Nancy and Bill made sure that their house was welcoming for teenagers so that Zach’s friends would continue to visit. They got lots of video games and kept the kitchen stocked with junk food and soda.

“We made it as pleasant as possible for all of them to be here so they wanted to spend time with him,” Nancy said. “I didn’t want Zach’s friends to feel uncomfortable around him with everything that was going on so … as soon as they walked through the door I would say, ‘Okay, here’s his trach. This is his port. He’s got a feeding tube right here. This is his wheelchair.’”

Piece by piece, she showed and explained everything so Zach’s friends weren’t scared by the unknown. “His friends would tool around in the wheelchair,” she said.

The wheelchair still holds a prominent place in the Hartwells’ home.

 

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Rev. Skye Murray is a board certified chaplain at Dartmouth Hitchcock Memorial Center in Lebanon, New Hampshire. As part of the CHaD (Children’s Hospital at Dartmouth-Hitchcock) team, she has seen many families go through the process of losing a beloved child.

“When we talk about a child that’s dying, what is dying is not just the person you love more than anyone else in the world, it’s also the future life that you’ve imagined with that child,” Murray said. “Children are never in isolation, so it’s a disruption of an entire system. That has lots of bearing on the other siblings in the family, the extended family, and whole communities.”

In addition, she said, if the child is school age, entire school and extracurricular communities will feel the ripples of loss.

And at the center of it, once again, are the parents.

“Fundamental to who parents are is this fierce protection of their child. We are to love and care and protect them so they can be adults. What happens when we can’t do that because of disease and illness? It’s a complete disruption and disorientation to a way of life to see a child die,” Murray said.

How it affects the sibling

Just because a child is physically healthy doesn’t mean they are emotionally unscathed by their sibling’s illness and death.

“I think for many there’s this idea sometimes of guilt: I’m the one who lived,” Murray said. “I think it’s hard for them also to say that they have needs in the midst of a child who is so seriously ill. Those needs can always be trumped by their sibling’s illness or dying process.”

How it affects a marriage

“There is an extremely difficult dynamic of tending to loving relationships in the midst of trying to say goodbye,” Murray said. “There’s a lot of families that come to the hospital very connected and intact and go through this experience that way. But it’s not uncommon that there are difficulties coming together as we each grieve so differently. I’ve definitely seen marriages strengthened through these difficult experiences, and I’ve seen marriages where they go in different directions because the strain is so great.”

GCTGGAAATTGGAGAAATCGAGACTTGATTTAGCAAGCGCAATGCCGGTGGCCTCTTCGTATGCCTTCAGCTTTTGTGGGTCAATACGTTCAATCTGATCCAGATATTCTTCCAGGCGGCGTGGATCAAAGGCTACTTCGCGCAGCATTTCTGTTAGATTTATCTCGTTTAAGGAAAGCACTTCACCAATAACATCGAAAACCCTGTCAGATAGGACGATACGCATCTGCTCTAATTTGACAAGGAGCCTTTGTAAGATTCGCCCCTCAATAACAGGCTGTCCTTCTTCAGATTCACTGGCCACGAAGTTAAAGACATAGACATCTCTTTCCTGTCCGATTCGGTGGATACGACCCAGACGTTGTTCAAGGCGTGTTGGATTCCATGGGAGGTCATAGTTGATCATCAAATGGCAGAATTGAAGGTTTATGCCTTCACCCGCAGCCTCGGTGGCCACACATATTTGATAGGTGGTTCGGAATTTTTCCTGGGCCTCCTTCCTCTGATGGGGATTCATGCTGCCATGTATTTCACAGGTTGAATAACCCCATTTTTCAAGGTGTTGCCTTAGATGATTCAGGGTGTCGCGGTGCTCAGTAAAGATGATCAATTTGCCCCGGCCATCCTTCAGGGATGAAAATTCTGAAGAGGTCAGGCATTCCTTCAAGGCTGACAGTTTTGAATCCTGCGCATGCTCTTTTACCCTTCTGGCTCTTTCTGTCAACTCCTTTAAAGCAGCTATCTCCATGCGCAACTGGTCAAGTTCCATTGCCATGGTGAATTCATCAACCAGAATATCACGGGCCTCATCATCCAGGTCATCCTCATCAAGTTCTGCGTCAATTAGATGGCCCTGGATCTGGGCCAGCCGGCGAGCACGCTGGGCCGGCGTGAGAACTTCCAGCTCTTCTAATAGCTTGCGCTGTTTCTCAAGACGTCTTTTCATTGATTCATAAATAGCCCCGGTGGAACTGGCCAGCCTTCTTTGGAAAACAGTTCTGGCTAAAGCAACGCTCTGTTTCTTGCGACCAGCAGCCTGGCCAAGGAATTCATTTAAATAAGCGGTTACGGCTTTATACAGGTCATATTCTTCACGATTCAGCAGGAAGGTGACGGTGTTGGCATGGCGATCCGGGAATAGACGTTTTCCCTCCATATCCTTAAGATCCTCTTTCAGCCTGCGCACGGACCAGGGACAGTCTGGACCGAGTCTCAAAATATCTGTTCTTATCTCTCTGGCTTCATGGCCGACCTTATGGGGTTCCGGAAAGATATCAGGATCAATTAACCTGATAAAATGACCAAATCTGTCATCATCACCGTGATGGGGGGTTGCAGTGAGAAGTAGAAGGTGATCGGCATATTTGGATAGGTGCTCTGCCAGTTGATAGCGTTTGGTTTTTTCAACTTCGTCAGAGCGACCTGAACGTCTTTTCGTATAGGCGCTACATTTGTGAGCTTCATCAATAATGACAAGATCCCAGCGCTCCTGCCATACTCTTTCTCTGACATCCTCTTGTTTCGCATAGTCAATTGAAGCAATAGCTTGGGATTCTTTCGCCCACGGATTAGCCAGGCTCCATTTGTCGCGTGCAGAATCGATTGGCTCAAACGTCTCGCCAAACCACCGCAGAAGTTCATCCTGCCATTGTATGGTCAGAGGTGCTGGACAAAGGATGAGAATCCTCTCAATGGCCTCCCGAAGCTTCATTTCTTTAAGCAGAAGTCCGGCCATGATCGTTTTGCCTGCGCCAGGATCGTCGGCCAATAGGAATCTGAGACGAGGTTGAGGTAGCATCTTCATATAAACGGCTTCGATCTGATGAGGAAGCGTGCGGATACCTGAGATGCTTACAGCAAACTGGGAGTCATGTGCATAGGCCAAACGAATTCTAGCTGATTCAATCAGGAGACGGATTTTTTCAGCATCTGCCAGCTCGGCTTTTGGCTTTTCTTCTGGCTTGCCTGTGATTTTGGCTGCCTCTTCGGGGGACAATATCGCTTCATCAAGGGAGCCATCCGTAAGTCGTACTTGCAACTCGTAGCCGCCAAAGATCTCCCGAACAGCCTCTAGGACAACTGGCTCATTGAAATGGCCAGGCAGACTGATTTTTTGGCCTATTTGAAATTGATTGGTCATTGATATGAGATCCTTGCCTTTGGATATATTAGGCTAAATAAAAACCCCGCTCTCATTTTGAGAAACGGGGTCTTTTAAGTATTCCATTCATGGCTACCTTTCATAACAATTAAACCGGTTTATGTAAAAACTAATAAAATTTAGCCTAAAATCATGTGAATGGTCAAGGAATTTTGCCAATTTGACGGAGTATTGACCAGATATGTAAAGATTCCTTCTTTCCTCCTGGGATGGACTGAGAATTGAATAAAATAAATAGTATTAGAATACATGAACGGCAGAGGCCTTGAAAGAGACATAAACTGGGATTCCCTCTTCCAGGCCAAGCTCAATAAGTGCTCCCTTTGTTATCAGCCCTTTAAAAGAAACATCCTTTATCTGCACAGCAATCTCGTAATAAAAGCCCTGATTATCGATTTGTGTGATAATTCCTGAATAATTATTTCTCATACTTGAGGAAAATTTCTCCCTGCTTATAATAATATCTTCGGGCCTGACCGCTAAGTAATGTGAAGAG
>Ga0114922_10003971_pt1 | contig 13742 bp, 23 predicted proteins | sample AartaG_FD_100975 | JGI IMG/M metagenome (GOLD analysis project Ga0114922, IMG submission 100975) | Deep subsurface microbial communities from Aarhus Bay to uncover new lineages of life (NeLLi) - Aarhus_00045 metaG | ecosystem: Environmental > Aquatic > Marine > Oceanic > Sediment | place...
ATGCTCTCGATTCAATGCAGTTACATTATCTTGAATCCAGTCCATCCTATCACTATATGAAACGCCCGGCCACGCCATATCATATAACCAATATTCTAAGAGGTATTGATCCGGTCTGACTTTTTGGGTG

[Editor’s note: Read this week’s online extra for how the Hartwells dealt with marital stress during Zach’s illness.]

Murray said that it’s helpful for each parent to have their own support network so that they have someone who isn’t in the thick of things to fall apart with.

“I can’t tell you the number of parents who say, ‘It’s supposed to be me, not them. I’ve lived my life, they’re just starting.’”

Naming their needs

One of the hardest things for many couples is figuring out how to ask for what they need in the midst of an acute or on-going crisis.

“How do you get to a place where you can really start asking for what you need and identifying what you need – meals, taking care of the house, somebody who is saying, ‘I’ll come to the hospital and take you out to lunch because you still need time with your best girlfriend.’ Being able to name those personal needs is very individual,” Murray said.

She sees one of her roles as a chaplain to “help families start to name their needs as they go through the absolute unimaginable, and connect them with some resources.”

Moving forward

Murray said that parents can move forward from the loss of a child, but it’s a long process.

“People talk about time healing wounds,” she said. “I’ve never talked to a parent who is bereaved who isn’t still thinking about their child every day. That doesn’t mean they don’t go on to find meaningful life, but I think they need a lot of support to go on with life without their child in it.”

While people tend to gather around the family during the first days and weeks after a child’s death, the family continues to need support on a longer-term basis.

“Often it’s in the first couple days or weeks after a child dies that people rally. What I hear from people is that they need the love and support to continue,” Murray said.

She said that one thing that can help a family move forward is to create a memory book or memory box to honor the child.

“I talk a lot about legacy building. It continues to tell the story of the child and continues the family having this connection with their child,” Murray said. “The legacy of these children is that love never dies.”